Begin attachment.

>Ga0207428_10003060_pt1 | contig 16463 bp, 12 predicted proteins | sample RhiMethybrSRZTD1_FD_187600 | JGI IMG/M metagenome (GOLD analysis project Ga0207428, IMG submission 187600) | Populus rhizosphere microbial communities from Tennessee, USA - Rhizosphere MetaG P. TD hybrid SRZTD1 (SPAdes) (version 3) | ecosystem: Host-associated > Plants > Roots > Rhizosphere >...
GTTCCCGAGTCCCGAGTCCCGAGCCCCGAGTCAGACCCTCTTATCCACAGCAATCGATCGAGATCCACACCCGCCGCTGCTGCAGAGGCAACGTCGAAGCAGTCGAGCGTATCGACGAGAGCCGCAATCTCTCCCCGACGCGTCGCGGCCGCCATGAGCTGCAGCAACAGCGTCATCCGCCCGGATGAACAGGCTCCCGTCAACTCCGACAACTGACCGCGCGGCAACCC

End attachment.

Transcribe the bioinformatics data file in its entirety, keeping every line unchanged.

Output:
>Ga0207428_10003060_pt1 | contig 16463 bp, 12 predicted proteins | sample RhiMethybrSRZTD1_FD_187600 | JGI IMG/M metagenome (GOLD analysis project Ga0207428, IMG submission 187600) | Populus rhizosphere microbial communities from Tennessee, USA - Rhizosphere MetaG P. TD hybrid SRZTD1 (SPAdes) (version 3) | ecosystem: Host-associated > Plants > Roots > Rhizosphere >...
GTTCCCGAGTCCCGAGTCCCGAGCCCCGAGTCAGACCCTCTTATCCACAGCAATCGATCGAGATCCACACCCGCCGCTGCTGCAGAGGCAACGTCGAAGCAGTCGAGCGTATCGACGAGAGCCGCAATCTCTCCCCGACGCGTCGCGGCCGCCATGAGCTGCAGCAACAGCGTCATCCGCCCGGATGAACAGGCTCCCGTCAACTCCGACAACTGACCGCGCGGCAACCC